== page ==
Costs of abdominal aortic aneurysm care at a regional Veterans Affairs medical center with the implementation of an abdominal aortic aneurysm screening program

Eugene S. Lee, Kevin C. Chun, Ankur Gupta, Richard C. Anderson, Zachary T. Irwin, Elise A. Newton, Natalia Jaime-Hughes, Sandipan Datta

Research output: Contribution to journalArticlepeer-review

Abstract

Background: Abdominal aortic aneurysm (AAA) screening has demonstrated to be cost-effective in reducing AAA-related morbidity and all-cause mortality. However, the downstream care costs of an implemented AAA screening in clinical practice have not been reported. The purpose of this study is to determine direct regional Department of Veterans Affairs (VA) costs in implementing and sustaining an AAA screening program over a 10-year period. Methods: A cost data analysis (adjusted to 2021 U.S. dollars) of an AAA screening program was conducted from 2007 to 2016, where 19,649 veteran patients aged 65-75 with a smoking history were screened at a regional VA medical center. A decision support system tracked direct and indirect encounter costs from Medicare billing codes associated with AAA care. Costs from a patient's initial screening, follow-up imaging, to AAA repair or at the end of the analysis period, March 31, 2021, were recorded. Costs for AAA repairs outside the VA system were also tracked. Results: A total of 1,183 patients screened were identified with an AAA ≥3.0 cm without history of repair. Estimated screening costs were $2.8 million or $280,000 annually ($143/screening) in the care of 19,649 screened patients. There were 221 patients who required repair (143 repairs in VA, 78 repairs outside VA). The average cost of elective endovascular repair was $43,021 and that of open repair was $49,871. The total costs for all elective repairs were $9,692,591. Screening, implementation, maintenance, and surgical repair cost involved in the management of patients with AAA disease was $13.7 million, with $10,686 per life-year lived after repair (5.8 ± 3.5 mean life-years) and $490 per life-year lived after screening (6.9 ± 3.5 mean life-years) for all patients screened. There were 13 deaths of unknown causes and one patient with a ruptured AAA that required emergency repair at a cost of $124,392. CONCLUSIONS: Despite known limitations, the implementation of an AAA ultrasound screening program is feasible, cost-effective, and a worthwhile endeavor.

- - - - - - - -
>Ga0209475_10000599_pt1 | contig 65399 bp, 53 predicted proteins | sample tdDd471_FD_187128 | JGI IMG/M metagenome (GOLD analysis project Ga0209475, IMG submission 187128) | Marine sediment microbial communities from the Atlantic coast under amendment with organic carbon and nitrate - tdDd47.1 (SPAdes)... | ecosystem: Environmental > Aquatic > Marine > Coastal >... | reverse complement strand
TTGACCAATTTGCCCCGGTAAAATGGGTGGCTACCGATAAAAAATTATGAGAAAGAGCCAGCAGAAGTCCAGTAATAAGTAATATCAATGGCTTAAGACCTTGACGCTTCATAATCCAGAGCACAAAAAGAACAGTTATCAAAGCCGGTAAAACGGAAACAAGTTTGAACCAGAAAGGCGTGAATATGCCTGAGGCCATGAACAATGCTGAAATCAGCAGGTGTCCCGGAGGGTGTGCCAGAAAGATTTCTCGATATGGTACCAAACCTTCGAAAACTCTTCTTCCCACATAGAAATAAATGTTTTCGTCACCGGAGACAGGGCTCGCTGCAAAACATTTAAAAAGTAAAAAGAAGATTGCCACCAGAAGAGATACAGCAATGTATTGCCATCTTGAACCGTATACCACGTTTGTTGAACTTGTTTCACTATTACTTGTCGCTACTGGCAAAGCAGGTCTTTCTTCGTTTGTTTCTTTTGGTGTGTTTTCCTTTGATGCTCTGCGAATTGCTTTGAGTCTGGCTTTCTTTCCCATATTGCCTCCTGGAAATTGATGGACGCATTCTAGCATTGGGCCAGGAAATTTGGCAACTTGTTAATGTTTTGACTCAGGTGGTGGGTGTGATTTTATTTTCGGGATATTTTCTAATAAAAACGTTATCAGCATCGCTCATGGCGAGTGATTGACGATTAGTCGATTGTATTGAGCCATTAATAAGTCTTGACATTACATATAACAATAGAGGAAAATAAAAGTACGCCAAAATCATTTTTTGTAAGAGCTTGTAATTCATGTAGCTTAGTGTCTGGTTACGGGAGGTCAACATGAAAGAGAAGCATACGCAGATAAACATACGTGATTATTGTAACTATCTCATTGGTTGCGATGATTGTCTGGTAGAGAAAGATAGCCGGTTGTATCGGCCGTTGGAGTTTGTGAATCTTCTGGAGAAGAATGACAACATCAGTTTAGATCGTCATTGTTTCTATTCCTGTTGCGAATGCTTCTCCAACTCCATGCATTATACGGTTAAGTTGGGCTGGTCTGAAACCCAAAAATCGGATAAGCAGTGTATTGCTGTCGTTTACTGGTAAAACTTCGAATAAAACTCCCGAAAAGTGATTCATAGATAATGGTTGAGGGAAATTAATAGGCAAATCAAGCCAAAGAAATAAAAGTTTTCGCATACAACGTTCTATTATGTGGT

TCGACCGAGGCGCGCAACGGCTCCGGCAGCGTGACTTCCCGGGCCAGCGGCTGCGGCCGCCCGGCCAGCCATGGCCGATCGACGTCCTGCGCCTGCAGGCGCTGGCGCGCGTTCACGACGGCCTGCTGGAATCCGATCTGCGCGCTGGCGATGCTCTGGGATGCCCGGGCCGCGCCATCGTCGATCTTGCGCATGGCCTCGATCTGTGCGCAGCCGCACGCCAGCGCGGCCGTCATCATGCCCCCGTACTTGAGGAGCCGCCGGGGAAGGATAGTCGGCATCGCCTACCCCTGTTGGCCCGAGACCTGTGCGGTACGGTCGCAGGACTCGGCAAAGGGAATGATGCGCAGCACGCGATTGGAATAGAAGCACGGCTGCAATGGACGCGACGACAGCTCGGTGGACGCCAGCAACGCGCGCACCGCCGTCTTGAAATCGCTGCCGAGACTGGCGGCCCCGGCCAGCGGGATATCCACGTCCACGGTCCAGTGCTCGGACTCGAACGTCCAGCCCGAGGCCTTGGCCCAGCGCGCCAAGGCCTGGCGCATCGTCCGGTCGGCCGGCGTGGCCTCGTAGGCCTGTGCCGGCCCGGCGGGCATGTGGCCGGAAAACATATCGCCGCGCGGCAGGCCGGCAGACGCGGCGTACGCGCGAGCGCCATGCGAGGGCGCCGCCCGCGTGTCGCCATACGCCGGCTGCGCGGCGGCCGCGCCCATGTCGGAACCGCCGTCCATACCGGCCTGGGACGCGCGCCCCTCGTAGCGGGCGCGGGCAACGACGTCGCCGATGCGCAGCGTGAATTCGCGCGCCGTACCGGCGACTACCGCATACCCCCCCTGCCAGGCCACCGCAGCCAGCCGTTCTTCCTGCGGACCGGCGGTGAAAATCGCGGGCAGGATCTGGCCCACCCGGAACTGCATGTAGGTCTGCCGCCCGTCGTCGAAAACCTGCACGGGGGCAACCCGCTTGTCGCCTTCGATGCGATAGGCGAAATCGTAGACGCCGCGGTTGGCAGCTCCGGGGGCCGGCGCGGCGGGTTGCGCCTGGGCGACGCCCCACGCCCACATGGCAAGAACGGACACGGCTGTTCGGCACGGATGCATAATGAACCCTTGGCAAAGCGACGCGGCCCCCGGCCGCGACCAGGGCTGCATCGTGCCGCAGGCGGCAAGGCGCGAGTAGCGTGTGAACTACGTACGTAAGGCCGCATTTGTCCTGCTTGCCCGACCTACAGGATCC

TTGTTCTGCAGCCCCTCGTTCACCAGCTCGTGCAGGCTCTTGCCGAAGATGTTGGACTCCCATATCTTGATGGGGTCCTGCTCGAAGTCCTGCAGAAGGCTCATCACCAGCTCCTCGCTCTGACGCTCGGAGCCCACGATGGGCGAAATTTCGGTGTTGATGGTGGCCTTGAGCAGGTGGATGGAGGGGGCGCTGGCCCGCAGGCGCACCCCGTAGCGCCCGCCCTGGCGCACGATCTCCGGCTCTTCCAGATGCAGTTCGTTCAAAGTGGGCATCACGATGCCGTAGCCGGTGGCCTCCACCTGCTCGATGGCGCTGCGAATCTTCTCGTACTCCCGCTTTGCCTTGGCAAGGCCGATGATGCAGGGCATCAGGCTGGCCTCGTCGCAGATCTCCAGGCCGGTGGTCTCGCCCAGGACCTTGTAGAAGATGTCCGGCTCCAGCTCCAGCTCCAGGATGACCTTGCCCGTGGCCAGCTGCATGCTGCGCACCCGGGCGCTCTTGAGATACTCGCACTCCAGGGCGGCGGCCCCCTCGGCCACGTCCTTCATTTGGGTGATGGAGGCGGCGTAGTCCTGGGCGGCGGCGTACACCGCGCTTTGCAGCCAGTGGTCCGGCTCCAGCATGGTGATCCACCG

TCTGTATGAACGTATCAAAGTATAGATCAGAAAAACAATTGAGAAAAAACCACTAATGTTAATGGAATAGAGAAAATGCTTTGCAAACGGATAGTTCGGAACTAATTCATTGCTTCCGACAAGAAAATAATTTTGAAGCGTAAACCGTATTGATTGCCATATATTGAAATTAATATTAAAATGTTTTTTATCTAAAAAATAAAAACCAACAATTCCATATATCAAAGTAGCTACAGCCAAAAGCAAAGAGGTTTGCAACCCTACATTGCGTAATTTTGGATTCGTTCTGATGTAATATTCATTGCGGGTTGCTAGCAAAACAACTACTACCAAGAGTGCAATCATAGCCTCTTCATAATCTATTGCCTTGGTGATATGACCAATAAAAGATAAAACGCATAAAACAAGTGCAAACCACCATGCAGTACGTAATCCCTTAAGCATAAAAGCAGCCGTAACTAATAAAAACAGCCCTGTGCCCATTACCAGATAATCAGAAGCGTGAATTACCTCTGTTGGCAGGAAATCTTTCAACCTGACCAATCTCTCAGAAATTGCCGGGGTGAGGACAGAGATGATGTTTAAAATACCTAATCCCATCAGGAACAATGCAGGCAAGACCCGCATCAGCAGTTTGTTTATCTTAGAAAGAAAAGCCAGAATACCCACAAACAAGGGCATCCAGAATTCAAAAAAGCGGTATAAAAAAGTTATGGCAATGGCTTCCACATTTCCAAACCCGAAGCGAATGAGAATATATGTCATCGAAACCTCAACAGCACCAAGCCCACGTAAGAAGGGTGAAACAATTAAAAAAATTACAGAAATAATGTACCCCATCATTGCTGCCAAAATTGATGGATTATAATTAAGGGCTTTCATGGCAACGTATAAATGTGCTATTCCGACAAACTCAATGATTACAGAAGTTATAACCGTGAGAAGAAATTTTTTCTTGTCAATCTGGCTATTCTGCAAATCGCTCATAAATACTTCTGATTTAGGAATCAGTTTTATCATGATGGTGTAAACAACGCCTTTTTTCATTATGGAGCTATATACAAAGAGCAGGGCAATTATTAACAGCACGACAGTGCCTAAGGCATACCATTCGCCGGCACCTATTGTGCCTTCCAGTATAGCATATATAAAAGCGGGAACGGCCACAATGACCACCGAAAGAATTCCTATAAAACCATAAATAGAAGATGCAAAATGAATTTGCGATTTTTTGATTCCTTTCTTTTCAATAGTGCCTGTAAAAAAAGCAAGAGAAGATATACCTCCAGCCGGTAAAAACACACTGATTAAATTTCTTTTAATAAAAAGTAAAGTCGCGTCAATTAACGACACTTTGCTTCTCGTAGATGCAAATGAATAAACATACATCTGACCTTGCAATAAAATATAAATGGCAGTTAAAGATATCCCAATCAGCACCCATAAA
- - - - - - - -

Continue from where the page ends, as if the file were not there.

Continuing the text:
Original languageEnglish (US)
Pages (from-to)1253-1259
Number of pages7
JournalJournal of vascular surgery
Volume75
Issue number4
DOIs
StatePublished - Apr 2022
Externally publishedYes

Keywords

  • Aortic aneurysm
  • Costs and cost analysis
  • Mass screening
  • Ultrasonography
  • Veterans

ASJC Scopus subject areas

  • Surgery
  • Cardiology and Cardiovascular Medicine

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